Lowering Selsun – Whiteline Spring Install

Selsun’s turn for attention today!

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For most reading this, you’ll know that regardless of how serious a build is going to be there are always two givens: wheels and suspension. It doesn’t matter if we’re putting together a simple daily or a full-blown show car; these will always be two of the modifications made to any new vehicle.

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With Ketchup, Mario ran three different suspension setups – springs, then coilovers, then air. Unless you want to get picky and bring up hydraulics or an air cup kit, you could say he did it all. When it came time to build Sriracha he then opted for coilovers for the height adjustability, but the less involved install (and lower price) as compared to air. For Selsun however, he went back to springs.

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The reasoning behind this came down to two main points; he knew the chosen springs would get the RS to an acceptable, year-round appropriate ride height and – more importantly – would allow the retention of its factory-fitted adjustable suspension.

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Anyway, I arrived at Mario’s shop this day to find the RS on the hoist with him, Derrick, and Ryan well on the way to having it sitting a bit lower. The rear springs were already in so the guys were working on the fronts by this point.

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Mario’s brand of choice this time around was Whiteline; a very reputable company and – as we found out once the car was back on the road – one that certainly knows how to make the RS ride well! With the OEM springs in place Mario noted that at times the ride could be a bit bouncy, but following the fitting of Whiteline’s pieces there was no trace of it at all.

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The procedure was more or less like any other suspension install we’d ever carried out, with the only real difference being the reconnecting of the wiring for the adjustable suspension (oh, modern cars and your technology). A length of scrap wire was taped to the strut’s wiring to help with feeding it back into the engine bay, and once that was dealt with the strut could be bolted back into place and everything torqued.

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It’s always clear which workbench at the shop is Ryan’s…haha

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Following the Tarmac test-fit fail (as seen in the last post) I decided to bring one of my Integrales along this time so that we could mock it up on the RS instead, and get an idea of how it’d look. Of course there were already RSs running Integrales so it was never a matter of will it or won’t it fit, but more so we could just see it in person as at this point in time Mario had yet to receive his own set.

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Since I’d only brought one though it was soon back off to make way for Selsun’s fourth OEM winter wheel and the blue hatch was then dropped down for the first time with the new springs. Some settling still had to occur but the drop was very noticeable without being too much.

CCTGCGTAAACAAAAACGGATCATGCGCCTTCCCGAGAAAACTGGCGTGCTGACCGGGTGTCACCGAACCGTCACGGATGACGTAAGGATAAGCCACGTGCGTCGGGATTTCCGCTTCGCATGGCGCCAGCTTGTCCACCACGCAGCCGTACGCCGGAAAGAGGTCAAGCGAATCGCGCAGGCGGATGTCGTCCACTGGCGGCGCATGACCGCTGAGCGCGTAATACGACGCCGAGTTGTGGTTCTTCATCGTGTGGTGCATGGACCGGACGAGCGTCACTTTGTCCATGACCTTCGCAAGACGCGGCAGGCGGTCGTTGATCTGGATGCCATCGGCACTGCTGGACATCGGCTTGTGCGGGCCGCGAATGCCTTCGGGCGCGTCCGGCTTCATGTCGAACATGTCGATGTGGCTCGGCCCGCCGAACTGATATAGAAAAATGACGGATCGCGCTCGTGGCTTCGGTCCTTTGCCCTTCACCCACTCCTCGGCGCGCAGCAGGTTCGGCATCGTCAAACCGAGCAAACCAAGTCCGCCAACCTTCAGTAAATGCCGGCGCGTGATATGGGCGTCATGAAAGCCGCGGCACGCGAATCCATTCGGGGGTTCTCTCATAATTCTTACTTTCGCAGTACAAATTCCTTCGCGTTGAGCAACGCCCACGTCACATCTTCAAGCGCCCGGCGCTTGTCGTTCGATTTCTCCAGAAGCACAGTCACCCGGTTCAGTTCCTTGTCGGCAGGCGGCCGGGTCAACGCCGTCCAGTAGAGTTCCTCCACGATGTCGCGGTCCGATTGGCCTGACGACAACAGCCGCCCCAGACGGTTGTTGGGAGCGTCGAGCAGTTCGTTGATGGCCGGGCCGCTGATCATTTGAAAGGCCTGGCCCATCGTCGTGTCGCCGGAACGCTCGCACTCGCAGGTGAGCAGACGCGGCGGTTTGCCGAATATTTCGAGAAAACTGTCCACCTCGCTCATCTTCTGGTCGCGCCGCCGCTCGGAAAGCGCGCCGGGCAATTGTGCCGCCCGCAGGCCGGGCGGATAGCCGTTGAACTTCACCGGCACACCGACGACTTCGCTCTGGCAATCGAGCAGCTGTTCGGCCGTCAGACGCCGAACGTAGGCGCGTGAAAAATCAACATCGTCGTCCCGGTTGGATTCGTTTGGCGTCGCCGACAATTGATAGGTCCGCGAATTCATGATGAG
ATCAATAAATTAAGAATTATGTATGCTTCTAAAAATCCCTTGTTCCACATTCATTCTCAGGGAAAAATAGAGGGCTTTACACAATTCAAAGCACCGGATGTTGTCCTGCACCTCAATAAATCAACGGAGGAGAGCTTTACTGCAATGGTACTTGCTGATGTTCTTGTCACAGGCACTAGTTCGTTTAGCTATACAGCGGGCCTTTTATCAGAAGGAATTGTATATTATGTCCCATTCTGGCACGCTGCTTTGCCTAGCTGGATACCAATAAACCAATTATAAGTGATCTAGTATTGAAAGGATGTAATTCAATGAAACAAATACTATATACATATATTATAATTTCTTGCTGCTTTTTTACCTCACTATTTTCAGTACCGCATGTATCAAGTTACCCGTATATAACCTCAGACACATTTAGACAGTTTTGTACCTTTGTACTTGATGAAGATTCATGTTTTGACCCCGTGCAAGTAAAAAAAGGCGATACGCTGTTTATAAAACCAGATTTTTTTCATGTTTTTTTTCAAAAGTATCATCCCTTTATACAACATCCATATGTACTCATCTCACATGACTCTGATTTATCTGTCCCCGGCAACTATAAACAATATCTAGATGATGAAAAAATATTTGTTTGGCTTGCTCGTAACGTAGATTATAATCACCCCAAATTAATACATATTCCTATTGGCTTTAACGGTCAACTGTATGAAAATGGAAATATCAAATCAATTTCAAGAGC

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From there it was immediately spun around and put onto the alignment rack so Ryan could make sure everything was oriented as it should be…

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…while Derrick and Mario took the opportunity to refit Sriracha’s Mountune splitter. The Fiesta was still wearing its Tarmacs and Turbomacs backwards for winter (for tread depth) but these days they are the right way around once again.

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It wasn’t long before Ryan had the RS’s alignment back in spec so it was soon rolled back off of the alignment rack and parked up for a few photos. Given everything was still fresh the car wasn’t fully settled yet so the rake is exaggerated here, but the rear does sit marginally higher than the front with the Mountune springs. Obviously this is where coilovers would offer a solution, with the ability to very finely adjust ride height, but then the OEM adjustable suspension setup would have to be binned completely. For modern vehicles like the RS which feature multiple modes, springs on factory struts are a really attractive option, offering the benefits of lowering but with the retention of factory features.

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Naturally the last step before locking up and heading out was to wash the two hatches, especially as Derrick had packed quite a few pounds of mud into the Fiesta’s arches, so each was rolled into the wash bay for a bath.

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All clean, it was then time for food so we cruised over in the two hot hatches and the brick (AKA #320supportvehicle) for some burgers. Given Mario had only owned Selsun for just under a month at this point we were pleased with the progress it had seen and that it was starting to become his RS, while Derrick was thoroughly enjoying Sriracha and getting accustomed to the change of scenery as compared to LOWMARO. Of course this was just the beginning for the RS though, and there were still many installs ahead of us as we counted down to summer.


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